Tash Lewis is a final year Master of Communications and Media Studies student who recently completed an internship at Channel 7 and was later hired as a TV news monitor for the Pyeongchang Winter Olympics. Here she shares her experiences at Channel 7 and how her Monash education is helping achieve her professional aspirations.
What was your placement at Channel 7?
My placement at Channel 7 was in the newsroom. Here I was exposed to working within news, sport, and social media. I experienced first-hand every process of a TV newsroom – from being on the road as a reporter, to editing packages and producing bulletins.
What was the process of getting the placement like?
I was fortunate enough to have found the Seven news internship through Monash. Monash’s Journalism Internship Coordinator, Julie Tullberg, is the best point of contact for upcoming opportunities like this (read all her emails and apply for everything!). We were asked to submit a CV and cover letter and from there a selection of candidates were given an interview. As this was my first interview for a newsroom internship, it did throw me a little bit. Ensure you thoroughly know the organisation you are applying for – know their target audience, their style of newswriting, understand where they consume news, and the type of person they are looking to hire. Most importantly, come prepared with appropriate story ideas to pitch in the interview.
What were some of your highlights?
For me, one of the main highlights was being able to spend a whole day picking the brain of a reporter. Observing how they transform a newsworthy pitch into a colour rich package, attracting a local, even national audience. It’s important to understand that every journalist has a unique style of reporting – observing these differences and understanding why some stories are reported in one way and others another, will really help you to understand and develop your unique journalistic voice.
Whilst shadowing reporters we were given the opportunity to jump in and do a piece to camera, allowing us to create our own news packages back at the station. At the end of my internship I walked away with a show reel and collection of pieces for my portfolio, all professionally edited. This is the single most valuable thing I need to apply for work in the future and has already proven to open a few doors.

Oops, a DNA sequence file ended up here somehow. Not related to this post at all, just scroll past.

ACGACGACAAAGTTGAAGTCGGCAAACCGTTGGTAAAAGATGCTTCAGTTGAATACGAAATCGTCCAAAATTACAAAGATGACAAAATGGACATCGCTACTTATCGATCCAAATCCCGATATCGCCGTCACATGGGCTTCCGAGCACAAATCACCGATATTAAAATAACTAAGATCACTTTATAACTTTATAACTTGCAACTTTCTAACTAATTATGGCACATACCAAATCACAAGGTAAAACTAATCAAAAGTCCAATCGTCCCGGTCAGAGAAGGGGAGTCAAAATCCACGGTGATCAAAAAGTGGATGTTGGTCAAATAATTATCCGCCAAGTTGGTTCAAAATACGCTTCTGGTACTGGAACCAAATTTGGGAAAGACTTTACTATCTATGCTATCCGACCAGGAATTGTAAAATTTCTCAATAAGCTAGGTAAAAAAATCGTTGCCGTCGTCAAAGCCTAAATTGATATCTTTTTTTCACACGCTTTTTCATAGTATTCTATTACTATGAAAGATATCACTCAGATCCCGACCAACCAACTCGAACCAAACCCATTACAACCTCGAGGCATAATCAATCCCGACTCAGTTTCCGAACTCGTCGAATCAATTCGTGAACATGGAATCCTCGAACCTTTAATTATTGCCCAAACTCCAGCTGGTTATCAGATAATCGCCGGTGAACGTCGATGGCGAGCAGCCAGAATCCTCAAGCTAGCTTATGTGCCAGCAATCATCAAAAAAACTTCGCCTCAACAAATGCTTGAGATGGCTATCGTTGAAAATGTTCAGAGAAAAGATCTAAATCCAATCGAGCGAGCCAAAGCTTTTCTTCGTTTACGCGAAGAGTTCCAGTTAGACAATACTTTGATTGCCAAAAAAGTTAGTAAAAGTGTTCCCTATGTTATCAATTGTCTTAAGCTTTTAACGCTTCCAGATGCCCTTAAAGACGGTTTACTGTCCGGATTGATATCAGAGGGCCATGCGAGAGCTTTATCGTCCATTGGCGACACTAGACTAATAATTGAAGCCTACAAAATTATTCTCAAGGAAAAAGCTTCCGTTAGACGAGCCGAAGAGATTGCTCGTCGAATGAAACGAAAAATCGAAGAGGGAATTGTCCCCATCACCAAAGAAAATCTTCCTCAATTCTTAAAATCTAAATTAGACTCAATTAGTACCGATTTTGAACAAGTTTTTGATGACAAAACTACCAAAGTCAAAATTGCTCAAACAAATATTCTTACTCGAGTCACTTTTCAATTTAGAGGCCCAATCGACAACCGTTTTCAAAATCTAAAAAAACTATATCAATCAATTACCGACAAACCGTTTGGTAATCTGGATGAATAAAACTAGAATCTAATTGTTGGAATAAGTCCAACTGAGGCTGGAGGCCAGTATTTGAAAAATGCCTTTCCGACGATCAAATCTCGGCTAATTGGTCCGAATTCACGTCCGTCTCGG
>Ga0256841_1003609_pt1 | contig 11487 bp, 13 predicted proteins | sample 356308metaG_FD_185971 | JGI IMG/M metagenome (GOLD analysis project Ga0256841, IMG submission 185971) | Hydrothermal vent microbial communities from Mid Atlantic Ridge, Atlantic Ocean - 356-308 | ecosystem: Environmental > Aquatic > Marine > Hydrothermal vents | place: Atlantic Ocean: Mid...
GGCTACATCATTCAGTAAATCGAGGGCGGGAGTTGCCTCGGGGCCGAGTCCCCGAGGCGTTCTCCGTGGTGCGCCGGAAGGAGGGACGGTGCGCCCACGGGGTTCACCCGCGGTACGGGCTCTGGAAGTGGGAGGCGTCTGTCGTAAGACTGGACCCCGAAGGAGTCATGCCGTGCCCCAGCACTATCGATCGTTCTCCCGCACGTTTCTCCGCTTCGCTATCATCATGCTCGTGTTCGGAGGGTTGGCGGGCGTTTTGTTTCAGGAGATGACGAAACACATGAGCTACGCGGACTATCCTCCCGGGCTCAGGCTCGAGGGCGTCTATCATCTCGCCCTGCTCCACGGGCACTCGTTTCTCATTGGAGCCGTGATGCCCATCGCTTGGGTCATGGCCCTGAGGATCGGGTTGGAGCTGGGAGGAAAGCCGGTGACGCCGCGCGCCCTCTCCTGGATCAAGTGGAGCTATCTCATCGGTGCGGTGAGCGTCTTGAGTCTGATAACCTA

What were the main things that you learned during your placement?
What you get out of this internship is as little or much as you put in. An internship in any newsroom isn’t for individuals who are happy to sit back and wait for opportunities to be handed to them. You need to be an active member of the newsroom and make yourself known. It’s completely up to you how valuable the experience you walkaway with. Talk to everyone – ask a lot of questions! You’d rather be known as the intern who’s invested and interested rather than one who sits back. This is not only a learning experience but also a networking one. There’s a likely chance you may cross paths with these individuals in your future career.
How did your Monash education help you?
The internship reaffirmed and put into real-life practice everything I had learnt from studying journalism at university. You really don’t understand how much you’ve learnt until working alongside journalists in the field.
Do you think this experience will assist you in achieving your aspirations?
One hundred percent! In the short period of just under two months, I’ve taken away even more than I could’ve imagined. Having completed my placement, I was asked to come back and work as the TV news monitor for the Pyeongchang Winter Olympics. This is an example of a media job recruited internally – something I wouldn’t have even heard about had I not have interned at the organisation. I feel confident now applying for jobs, knowing I have a grasp on what is required at a professional level and what I need to work towards to advance my journalistic career.